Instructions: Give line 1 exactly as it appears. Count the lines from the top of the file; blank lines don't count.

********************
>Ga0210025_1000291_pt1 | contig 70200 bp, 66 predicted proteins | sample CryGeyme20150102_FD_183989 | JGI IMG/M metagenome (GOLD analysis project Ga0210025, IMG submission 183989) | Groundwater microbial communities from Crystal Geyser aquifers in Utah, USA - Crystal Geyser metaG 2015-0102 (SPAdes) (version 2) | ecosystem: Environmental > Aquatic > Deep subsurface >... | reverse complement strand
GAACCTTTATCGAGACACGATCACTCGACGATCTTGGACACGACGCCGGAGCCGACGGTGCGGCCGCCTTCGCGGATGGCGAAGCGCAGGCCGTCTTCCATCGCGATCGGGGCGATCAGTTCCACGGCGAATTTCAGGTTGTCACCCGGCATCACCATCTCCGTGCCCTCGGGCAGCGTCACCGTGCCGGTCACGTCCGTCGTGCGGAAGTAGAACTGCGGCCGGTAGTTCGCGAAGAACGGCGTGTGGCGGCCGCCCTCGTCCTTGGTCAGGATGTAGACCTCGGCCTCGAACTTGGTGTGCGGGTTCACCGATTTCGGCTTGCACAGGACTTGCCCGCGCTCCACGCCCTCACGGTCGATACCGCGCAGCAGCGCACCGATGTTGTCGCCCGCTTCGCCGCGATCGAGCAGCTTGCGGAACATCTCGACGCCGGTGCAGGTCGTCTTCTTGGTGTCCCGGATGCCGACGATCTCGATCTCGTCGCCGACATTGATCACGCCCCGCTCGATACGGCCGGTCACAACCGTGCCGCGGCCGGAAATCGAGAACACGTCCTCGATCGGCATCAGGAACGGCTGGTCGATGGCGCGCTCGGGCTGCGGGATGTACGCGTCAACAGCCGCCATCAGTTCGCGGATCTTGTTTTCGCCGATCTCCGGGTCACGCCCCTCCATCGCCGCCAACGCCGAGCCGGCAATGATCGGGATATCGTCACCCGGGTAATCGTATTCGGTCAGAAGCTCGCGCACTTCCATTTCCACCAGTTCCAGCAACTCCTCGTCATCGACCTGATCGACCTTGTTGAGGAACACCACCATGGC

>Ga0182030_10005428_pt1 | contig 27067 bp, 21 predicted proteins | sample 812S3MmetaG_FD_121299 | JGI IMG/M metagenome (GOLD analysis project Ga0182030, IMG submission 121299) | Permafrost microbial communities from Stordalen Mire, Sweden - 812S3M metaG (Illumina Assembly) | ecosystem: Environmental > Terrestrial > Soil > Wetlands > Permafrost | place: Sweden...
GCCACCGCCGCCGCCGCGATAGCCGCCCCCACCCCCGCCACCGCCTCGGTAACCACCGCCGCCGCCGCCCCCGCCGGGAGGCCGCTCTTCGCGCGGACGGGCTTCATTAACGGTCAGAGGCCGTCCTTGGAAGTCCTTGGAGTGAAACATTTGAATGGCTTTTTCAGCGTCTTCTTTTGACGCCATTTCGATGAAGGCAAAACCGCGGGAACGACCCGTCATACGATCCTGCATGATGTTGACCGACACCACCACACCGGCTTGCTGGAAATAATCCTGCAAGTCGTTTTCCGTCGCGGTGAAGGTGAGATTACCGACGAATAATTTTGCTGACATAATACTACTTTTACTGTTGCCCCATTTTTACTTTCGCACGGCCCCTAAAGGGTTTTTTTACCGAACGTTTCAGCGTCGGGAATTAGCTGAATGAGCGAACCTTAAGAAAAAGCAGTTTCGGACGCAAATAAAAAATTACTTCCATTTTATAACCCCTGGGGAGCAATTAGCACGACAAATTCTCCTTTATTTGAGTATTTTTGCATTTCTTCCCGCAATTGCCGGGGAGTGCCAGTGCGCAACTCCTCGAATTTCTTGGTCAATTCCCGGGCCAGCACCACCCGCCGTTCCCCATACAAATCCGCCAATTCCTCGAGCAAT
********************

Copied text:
>Ga0210025_1000291_pt1 | contig 70200 bp, 66 predicted proteins | sample CryGeyme20150102_FD_183989 | JGI IMG/M metagenome (GOLD analysis project Ga0210025, IMG submission 183989) | Groundwater microbial communities from Crystal Geyser aquifers in Utah, USA - Crystal Geyser metaG 2015-0102 (SPAdes) (version 2) | ecosystem: Environmental > Aquatic > Deep subsurface >... | reverse complement strand